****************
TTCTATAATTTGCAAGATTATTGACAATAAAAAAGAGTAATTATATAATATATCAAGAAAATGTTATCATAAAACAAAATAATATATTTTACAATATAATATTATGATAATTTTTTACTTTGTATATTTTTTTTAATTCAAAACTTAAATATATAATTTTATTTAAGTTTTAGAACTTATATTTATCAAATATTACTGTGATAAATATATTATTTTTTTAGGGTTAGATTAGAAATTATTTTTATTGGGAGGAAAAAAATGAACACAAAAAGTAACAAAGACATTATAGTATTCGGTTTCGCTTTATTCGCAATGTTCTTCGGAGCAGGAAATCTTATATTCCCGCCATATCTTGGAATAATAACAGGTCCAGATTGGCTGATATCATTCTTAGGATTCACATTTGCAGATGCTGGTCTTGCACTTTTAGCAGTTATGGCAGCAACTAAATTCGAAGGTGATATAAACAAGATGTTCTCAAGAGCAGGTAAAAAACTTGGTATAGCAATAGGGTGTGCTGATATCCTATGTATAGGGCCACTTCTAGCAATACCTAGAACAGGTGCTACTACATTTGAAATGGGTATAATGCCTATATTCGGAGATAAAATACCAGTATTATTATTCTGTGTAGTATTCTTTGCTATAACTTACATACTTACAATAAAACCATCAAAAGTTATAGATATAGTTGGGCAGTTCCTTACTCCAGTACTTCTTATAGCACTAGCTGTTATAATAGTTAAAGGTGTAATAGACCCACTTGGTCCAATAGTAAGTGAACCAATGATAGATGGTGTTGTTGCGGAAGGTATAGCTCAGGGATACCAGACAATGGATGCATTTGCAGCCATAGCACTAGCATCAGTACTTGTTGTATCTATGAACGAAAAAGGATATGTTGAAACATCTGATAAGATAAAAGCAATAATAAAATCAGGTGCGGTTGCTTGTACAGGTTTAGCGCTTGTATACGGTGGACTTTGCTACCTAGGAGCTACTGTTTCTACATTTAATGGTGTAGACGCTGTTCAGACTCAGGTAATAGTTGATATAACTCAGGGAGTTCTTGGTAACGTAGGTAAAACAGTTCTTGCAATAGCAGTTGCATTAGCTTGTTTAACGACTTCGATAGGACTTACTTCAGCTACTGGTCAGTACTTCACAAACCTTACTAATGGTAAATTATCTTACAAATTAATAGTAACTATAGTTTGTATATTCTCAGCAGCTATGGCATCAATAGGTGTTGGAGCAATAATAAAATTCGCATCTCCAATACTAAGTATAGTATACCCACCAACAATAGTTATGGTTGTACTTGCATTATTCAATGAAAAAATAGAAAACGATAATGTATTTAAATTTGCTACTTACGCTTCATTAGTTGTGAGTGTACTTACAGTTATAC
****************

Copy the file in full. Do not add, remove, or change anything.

TTCTATAATTTGCAAGATTATTGACAATAAAAAAGAGTAATTATATAATATATCAAGAAAATGTTATCATAAAACAAAATAATATATTTTACAATATAATATTATGATAATTTTTTACTTTGTATATTTTTTTTAATTCAAAACTTAAATATATAATTTTATTTAAGTTTTAGAACTTATATTTATCAAATATTACTGTGATAAATATATTATTTTTTTAGGGTTAGATTAGAAATTATTTTTATTGGGAGGAAAAAAATGAACACAAAAAGTAACAAAGACATTATAGTATTCGGTTTCGCTTTATTCGCAATGTTCTTCGGAGCAGGAAATCTTATATTCCCGCCATATCTTGGAATAATAACAGGTCCAGATTGGCTGATATCATTCTTAGGATTCACATTTGCAGATGCTGGTCTTGCACTTTTAGCAGTTATGGCAGCAACTAAATTCGAAGGTGATATAAACAAGATGTTCTCAAGAGCAGGTAAAAAACTTGGTATAGCAATAGGGTGTGCTGATATCCTATGTATAGGGCCACTTCTAGCAATACCTAGAACAGGTGCTACTACATTTGAAATGGGTATAATGCCTATATTCGGAGATAAAATACCAGTATTATTATTCTGTGTAGTATTCTTTGCTATAACTTACATACTTACAATAAAACCATCAAAAGTTATAGATATAGTTGGGCAGTTCCTTACTCCAGTACTTCTTATAGCACTAGCTGTTATAATAGTTAAAGGTGTAATAGACCCACTTGGTCCAATAGTAAGTGAACCAATGATAGATGGTGTTGTTGCGGAAGGTATAGCTCAGGGATACCAGACAATGGATGCATTTGCAGCCATAGCACTAGCATCAGTACTTGTTGTATCTATGAACGAAAAAGGATATGTTGAAACATCTGATAAGATAAAAGCAATAATAAAATCAGGTGCGGTTGCTTGTACAGGTTTAGCGCTTGTATACGGTGGACTTTGCTACCTAGGAGCTACTGTTTCTACATTTAATGGTGTAGACGCTGTTCAGACTCAGGTAATAGTTGATATAACTCAGGGAGTTCTTGGTAACGTAGGTAAAACAGTTCTTGCAATAGCAGTTGCATTAGCTTGTTTAACGACTTCGATAGGACTTACTTCAGCTACTGGTCAGTACTTCACAAACCTTACTAATGGTAAATTATCTTACAAATTAATAGTAACTATAGTTTGTATATTCTCAGCAGCTATGGCATCAATAGGTGTTGGAGCAATAATAAAATTCGCATCTCCAATACTAAGTATAGTATACCCACCAACAATAGTTATGGTTGTACTTGCATTATTCAATGAAAAAATAGAAAACGATAATGTATTTAAATTTGCTACTTACGCTTCATTAGTTGTGAGTGTACTTACAGTTATAC